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Does Pro Wrestling Have A Stipulation Problem?

Darby Allin dives onto Jeff Hardy from a ladder

In light of Darby Allin’s recent death-defying feats against Jeff Hardy, and WWE’s upcoming Hell In A Cell Premium Live Event, we ask the question, are stipulation matches losing their effectiveness?

The wrestling stipulation is something that has existed in the industry for the longest time. When any number of wrestlers can no longer contain their fury with another, a brand-new stipulation is wheeled out to draw a line under the rivalry once and for all.

It’s a tried and tested part of wrestling storytelling that has existed for decades, but It’s no secret that the stipulation match has begun to feel like something like a shortcut in modern wrestling.

Be it to hold a place on the calendar, pop a TV rating or attach meaning to a waning feud, pro-wrestling seems incapable of controlling it’s urges when it comes to plunder battles.

The bastardisation of wrestling stipulations has been a problem since the 1990’s, with the increased escalation of violence through WWE, ECW, and beyond, influencing the modern crop of wrestlers to push the envelope further than even their heroes did. This has arguably now reached a point of no return.

Having said that, much of the argument comes down to taste. Some may still get the tingly feeling whenever Sammy Guevara does something crazy off a ladder, but when Sammy does this leap as part of a going nowhere heel vs heel TNT Title ladder match vs Scorpio Sky, it doesn’t mean a whole lot, and leaves questions over why these wrestlers are putting their bodies through such torture, beyond their own personal gratification.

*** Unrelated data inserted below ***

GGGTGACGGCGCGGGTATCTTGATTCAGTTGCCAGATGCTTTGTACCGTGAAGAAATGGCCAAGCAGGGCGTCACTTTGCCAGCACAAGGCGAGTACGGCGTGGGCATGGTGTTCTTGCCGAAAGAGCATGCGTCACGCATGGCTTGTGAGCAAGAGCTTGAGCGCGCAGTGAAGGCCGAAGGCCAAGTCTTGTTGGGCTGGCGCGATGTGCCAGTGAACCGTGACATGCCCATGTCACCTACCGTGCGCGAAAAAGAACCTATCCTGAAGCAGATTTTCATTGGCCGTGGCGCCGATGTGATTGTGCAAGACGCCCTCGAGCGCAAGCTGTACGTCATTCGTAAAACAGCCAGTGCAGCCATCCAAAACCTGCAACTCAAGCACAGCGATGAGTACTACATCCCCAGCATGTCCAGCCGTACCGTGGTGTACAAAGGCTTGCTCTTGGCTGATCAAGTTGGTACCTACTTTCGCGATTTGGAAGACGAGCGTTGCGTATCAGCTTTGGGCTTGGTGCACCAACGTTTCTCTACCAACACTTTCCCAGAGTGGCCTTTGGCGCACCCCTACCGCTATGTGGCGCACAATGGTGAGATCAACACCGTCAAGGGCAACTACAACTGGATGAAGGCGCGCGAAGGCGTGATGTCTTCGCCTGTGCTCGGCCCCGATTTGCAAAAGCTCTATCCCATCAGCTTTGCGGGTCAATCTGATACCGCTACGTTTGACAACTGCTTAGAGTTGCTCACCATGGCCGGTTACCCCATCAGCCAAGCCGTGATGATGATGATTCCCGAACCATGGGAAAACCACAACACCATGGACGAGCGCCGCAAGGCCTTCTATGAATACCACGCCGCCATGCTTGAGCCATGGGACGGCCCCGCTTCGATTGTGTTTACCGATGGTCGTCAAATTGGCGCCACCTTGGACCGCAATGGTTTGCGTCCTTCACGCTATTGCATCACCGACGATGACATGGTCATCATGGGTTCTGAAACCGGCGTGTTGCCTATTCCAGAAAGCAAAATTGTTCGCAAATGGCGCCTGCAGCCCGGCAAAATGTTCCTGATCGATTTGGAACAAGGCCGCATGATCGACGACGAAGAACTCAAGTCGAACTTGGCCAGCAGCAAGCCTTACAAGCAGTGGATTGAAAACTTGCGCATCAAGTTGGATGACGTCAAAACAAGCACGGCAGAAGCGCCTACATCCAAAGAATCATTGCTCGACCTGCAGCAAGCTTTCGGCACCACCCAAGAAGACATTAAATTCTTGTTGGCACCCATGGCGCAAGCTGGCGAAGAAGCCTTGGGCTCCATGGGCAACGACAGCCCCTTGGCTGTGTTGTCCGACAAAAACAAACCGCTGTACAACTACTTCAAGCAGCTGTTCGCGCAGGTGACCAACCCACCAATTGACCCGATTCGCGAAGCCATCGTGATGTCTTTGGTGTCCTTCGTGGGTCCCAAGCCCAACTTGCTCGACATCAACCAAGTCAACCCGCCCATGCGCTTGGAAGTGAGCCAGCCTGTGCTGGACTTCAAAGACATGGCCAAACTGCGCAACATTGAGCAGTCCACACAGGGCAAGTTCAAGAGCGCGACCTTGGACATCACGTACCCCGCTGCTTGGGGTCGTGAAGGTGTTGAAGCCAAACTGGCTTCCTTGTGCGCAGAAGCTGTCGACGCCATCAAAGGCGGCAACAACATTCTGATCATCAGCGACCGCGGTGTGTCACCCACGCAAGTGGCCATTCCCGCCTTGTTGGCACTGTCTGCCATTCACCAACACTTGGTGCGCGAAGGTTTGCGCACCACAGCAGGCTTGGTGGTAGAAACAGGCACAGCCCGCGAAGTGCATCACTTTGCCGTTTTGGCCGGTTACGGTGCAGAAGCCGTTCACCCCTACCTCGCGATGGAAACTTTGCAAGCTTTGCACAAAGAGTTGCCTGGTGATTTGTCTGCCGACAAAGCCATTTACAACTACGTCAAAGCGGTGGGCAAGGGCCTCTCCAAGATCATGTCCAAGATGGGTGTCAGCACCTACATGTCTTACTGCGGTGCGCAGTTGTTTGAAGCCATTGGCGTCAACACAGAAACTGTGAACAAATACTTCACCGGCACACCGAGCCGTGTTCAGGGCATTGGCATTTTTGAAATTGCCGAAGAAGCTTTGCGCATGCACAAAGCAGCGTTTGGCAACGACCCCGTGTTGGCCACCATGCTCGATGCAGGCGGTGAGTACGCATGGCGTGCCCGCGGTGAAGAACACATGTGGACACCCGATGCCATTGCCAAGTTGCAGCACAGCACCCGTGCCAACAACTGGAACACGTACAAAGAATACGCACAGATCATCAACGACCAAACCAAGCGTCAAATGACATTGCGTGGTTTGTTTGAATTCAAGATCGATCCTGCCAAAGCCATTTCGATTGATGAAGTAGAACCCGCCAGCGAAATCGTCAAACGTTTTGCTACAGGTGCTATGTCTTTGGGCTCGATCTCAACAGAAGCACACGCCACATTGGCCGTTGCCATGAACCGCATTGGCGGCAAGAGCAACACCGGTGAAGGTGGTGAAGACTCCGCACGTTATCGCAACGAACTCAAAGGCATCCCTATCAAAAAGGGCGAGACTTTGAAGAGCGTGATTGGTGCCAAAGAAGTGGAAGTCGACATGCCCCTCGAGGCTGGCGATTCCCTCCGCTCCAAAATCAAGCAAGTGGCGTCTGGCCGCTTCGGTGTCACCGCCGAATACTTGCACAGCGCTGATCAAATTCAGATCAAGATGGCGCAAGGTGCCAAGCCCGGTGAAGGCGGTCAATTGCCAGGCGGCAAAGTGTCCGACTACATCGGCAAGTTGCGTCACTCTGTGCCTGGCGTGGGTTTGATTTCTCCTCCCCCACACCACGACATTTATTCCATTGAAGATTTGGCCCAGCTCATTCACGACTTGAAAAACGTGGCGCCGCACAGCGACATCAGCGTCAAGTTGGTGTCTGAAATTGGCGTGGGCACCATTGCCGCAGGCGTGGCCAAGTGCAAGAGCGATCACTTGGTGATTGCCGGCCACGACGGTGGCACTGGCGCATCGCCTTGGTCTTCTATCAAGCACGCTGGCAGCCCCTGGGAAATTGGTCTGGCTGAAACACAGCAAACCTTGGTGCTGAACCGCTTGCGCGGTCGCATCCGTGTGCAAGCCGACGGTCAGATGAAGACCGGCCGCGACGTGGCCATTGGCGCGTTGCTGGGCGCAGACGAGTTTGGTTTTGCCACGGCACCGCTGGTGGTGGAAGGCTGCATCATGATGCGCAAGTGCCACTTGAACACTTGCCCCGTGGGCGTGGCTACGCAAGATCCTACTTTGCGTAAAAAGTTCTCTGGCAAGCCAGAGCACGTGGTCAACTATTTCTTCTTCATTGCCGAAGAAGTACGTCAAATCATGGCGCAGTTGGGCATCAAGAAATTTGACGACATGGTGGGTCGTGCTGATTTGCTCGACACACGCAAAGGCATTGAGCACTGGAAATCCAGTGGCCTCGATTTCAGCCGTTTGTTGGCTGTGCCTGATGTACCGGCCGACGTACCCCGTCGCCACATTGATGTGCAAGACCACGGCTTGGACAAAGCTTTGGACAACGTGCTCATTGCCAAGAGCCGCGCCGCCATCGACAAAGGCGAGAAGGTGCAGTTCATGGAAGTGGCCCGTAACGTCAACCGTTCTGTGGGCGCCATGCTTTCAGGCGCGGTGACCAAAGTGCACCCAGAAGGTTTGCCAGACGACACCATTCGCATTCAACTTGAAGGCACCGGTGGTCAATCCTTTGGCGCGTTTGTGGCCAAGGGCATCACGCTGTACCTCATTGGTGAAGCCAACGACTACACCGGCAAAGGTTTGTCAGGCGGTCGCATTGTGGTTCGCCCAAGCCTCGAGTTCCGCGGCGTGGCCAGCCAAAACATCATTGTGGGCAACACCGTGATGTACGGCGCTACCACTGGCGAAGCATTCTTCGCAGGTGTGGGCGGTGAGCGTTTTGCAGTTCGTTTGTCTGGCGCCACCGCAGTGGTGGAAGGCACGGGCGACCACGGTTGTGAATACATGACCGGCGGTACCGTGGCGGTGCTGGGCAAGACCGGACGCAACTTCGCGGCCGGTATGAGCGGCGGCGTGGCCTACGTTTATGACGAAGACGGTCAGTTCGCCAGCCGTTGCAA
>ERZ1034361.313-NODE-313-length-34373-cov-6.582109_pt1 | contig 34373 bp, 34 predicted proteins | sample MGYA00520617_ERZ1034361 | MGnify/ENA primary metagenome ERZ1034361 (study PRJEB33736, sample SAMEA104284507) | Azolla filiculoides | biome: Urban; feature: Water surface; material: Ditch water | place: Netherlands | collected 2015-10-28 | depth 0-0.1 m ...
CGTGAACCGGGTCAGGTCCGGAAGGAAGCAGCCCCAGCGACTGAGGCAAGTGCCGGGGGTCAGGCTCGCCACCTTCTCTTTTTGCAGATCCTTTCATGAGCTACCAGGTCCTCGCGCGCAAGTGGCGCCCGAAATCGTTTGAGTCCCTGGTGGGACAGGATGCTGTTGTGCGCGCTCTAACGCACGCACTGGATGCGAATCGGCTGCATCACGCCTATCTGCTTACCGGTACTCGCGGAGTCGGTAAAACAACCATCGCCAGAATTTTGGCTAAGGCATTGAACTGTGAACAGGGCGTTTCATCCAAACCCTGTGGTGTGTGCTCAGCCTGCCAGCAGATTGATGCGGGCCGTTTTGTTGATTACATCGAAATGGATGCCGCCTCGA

Case in point: Darby Allin vs Jeff Hardy from the May 11th episode of AEW Dynamite.

Going into the bout there were still questions over the risk taking that would be involved, as that is what every fan wanted to see from these two when they stepped into the ring with one another.

The men themselves knew that’s what the fans wanted. With both obviously eager to work one another given how similar in styles they are, you knew that both men were going to go balls to the wall when the time came.

So, when the big night came and a No Disqualification stipulation was added, insanity obviously ensued.

Within seconds we got a trademark Darby dive, followed by mental Swanton’s off of ladders and turnbuckles onto steel chairs and steps, with both putting each other through hell in the main event of Dynamite. Again, we all wanted to see Darby Allin vs Jeff Hardy, and we got to see Darby Allin vs Jeff Hardy, but at what cost?

In the age of the wrestling buffet that AEW provides, you can’t blame them for wanting to plaster the walls with something every wrestling fan would want to see to keep viewers on TBS, but when the company has so readily shown it’s ability to handle wrestling stipulations right, why then must we have Darby and Jeff trying to defy their own bodies capabilities for no real reason?

However, you can see what AEW were going for, as were two main reasons for this match.

The first being that Darby and Jeff themselves simply wanted the match to happen. Shouldn’t wrestlers be able to express their artistic desires when given the chance? That’s a fair point, especially given the shackles some wrestlers find themselves in elsewhere. However, that can be negated when one of the two wrestlers (Darby Allin) has openly questioned why the match needed to happen on Dynamite, without much of a build, when it could’ve meant so much more with one.

The match taking place in the Owen Hart Foundation tournament is the second possible reason for this match, but as evidenced by Adam Cole and Dax Harwood’s absolute ripper of a bout in the opener on the SAME show, it is clear that sometimes less is more.

This isn’t to condemn Darby or Jeff’s work, or the idea of plunder matches here. They all have their proven place in wrestling, but it seems the risk of the bout just didn’t match the reward, which was a tournament quarter-final in a TV main event.